A Modern Girl's Musings

My earliest political memory is of my parents laughing at me when I asked if we were voting for Ronald Reagan. Even I could tell poor Carter wasn't looking so good. I was about five. I think the laughter was accompanied by something along the lines of "for crying out loud!"

Nevertheless I consider myself a Reagan Baby. Those eight years of my childhood were spent realizing that there was still a lot of work to be done, despite Dr. King, in addition to the Kennedys (a lot of them were still alive then), and hopefully including me (if my Quaker education by the hippies was teaching me anything at all).

So after Reagan, after Clinton, after hiding in those Bushes, I am still hopeful, I am still working on my addition, I'm still on my way to a new way of living in this world.

Monday, February 28, 2011

Me and Junie C., or, Where Was I Going?, Where Have I Been?

I have not posted in oh so long.

I dream up many posts in my head.

But they never make it through my fingers and onto my computer screen.

I will be honest.  My kids have stepped it up a notch in terms of their kidness.  This is what I have been telling people lately when they ask me how I am.  This is a safe and coy answer, as the real answer might lead one to believe I feel more as though I am held captive by my kids, than that I am happily and effortlessly engaging in some post modern June Cleaver fantasy life.

I will continue to be honest.  Before I actually had my kids I often engaged in a post modern June Cleaver fantasy life.  I think in many ways all of us have to, on some level, or else how could we ever take a gander at this having kids thing in the first place.  When you picture your family, whether you are twenty or thirty five or forty two, you picture the ideal, whatever that ideal is for you.  Maybe your ideal is that white picket fence and two story colonial.  Or maybe it is that you will have kids and still be able to use the bathroom without people watching you; or that you will still go to movies so you get the jokes on the Oscars; or  that you manage to clean the toilet on the regular; or buy magazines, or send greetings cards to people.  Whatever it was, here, with the actual kids running about, it ain’t.  Which leads me to what I have been up to as of late.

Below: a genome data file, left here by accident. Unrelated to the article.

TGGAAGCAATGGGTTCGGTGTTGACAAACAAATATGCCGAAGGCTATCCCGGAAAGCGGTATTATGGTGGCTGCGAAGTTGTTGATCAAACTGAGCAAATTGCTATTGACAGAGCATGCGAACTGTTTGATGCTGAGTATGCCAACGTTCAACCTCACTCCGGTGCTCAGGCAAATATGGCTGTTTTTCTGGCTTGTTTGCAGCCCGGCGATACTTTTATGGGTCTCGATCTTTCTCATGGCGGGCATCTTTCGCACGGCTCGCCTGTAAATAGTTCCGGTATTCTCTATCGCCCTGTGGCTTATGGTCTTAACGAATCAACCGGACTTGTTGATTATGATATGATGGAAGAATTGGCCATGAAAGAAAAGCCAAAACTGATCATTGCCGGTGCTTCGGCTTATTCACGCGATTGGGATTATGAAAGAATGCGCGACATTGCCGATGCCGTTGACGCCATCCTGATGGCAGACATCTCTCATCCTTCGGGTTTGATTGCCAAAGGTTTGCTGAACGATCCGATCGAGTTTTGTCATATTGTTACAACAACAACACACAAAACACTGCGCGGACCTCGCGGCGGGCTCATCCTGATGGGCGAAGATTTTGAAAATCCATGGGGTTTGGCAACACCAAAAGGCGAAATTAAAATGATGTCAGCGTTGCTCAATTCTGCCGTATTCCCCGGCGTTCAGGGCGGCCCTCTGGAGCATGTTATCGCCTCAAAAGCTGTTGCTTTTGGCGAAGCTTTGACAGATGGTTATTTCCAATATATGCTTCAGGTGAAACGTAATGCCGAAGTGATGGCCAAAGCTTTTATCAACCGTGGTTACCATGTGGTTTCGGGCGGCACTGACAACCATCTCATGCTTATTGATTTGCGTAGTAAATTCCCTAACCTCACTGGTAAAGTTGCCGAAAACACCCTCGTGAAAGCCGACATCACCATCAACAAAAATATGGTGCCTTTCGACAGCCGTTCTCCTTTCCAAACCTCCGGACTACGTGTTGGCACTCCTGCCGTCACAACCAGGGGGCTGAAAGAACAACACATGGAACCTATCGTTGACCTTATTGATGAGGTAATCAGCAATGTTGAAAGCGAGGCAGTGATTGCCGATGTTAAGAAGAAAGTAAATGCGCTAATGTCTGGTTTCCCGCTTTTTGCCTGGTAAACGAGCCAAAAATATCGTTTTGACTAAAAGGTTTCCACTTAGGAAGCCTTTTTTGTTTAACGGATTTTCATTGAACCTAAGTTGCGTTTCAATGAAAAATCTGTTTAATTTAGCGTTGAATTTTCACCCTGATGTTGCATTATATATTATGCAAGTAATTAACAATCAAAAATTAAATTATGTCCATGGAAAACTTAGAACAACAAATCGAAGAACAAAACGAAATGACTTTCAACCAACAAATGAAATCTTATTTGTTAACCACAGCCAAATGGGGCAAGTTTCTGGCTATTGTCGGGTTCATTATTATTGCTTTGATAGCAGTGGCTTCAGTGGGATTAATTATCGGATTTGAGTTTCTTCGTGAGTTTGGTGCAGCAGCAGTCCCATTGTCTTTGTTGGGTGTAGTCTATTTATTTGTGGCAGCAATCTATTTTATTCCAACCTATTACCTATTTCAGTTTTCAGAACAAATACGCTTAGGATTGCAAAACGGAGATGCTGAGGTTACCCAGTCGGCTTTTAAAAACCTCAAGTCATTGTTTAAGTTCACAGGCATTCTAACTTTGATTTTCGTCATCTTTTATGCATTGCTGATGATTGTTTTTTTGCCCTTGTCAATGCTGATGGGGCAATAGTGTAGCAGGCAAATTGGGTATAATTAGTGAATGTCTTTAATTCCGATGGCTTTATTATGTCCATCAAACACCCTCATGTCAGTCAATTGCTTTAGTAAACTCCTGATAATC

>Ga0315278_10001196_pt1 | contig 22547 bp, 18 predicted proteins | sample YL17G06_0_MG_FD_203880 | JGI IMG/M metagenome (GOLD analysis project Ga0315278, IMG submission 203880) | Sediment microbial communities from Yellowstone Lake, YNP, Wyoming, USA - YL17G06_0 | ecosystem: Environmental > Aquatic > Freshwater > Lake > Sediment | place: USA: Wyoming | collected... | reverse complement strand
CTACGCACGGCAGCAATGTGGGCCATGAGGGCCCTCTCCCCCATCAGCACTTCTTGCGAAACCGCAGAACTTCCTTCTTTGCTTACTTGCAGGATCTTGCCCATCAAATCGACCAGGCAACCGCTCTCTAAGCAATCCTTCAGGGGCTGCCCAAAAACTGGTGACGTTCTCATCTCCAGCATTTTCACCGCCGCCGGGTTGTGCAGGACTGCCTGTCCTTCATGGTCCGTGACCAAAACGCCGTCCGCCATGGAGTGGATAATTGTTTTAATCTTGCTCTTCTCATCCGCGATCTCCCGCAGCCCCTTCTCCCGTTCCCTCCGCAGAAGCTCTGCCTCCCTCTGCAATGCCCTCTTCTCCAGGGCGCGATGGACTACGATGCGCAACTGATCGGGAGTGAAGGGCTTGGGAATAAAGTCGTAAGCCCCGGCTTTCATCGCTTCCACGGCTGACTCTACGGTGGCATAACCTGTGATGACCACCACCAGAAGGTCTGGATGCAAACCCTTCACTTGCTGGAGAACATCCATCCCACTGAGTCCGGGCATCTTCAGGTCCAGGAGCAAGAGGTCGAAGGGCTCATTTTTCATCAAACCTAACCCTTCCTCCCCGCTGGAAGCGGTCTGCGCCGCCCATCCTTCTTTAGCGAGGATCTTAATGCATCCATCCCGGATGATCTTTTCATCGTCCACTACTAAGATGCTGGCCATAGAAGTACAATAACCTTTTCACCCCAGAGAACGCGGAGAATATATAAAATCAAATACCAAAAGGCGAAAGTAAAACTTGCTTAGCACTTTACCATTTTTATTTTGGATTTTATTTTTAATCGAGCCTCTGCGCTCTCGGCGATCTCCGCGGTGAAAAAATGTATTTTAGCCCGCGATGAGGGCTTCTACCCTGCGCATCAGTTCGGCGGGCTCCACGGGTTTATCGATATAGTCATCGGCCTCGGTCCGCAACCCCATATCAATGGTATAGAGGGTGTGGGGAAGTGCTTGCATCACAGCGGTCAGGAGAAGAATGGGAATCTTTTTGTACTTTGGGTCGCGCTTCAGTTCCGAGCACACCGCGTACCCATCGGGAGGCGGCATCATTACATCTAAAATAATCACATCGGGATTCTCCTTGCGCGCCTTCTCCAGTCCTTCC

Which is.

That I have been in a strange and mystical place where unless I am sleeping (and I only do that for about two hours in a row these days.  They either wake up and are needing or I wake up anyway, wondering if they are needing, and once I get to sleep, they do indeed wake up, needing) I do not sit in one place with out doing something for more than five minutes.  I manage to shower, while inhabiting this mysterious space, but I do it while being watched and answering questions.  Or, if I manage to run in there and shut the door—cause let me tell ya, I have, I admit, resorted to setting up Legos or the play food in the playroom, getting people jazzed about playing with that stuff, and then shedding my ubiquitous bathrobe and other clothing while running through the apartment to the bathroom, where I take a shower until my lovelies have figured out I am gone—I usually end up making the shower pretty snappy as my son has learned to use his body as a battering ram and slam his nineteen month old self against the bathroom door until I come out and he can get a good look at me and make it known I had no right to wash myself when he needed some nursey.  Nursey days are drawing to a close, but I am pretty sure he realized weaning is going to require a store of energy I just do not have right now.  Huzzah, mommy, Hu-fucking-ZAH!

Because did I mention my kids have stepped it the f up?

They have.

My husband and I are exhausted. 

It’s almost like they are newborns, only, they are not.  They follow us from room to room and are eating us out of house and home.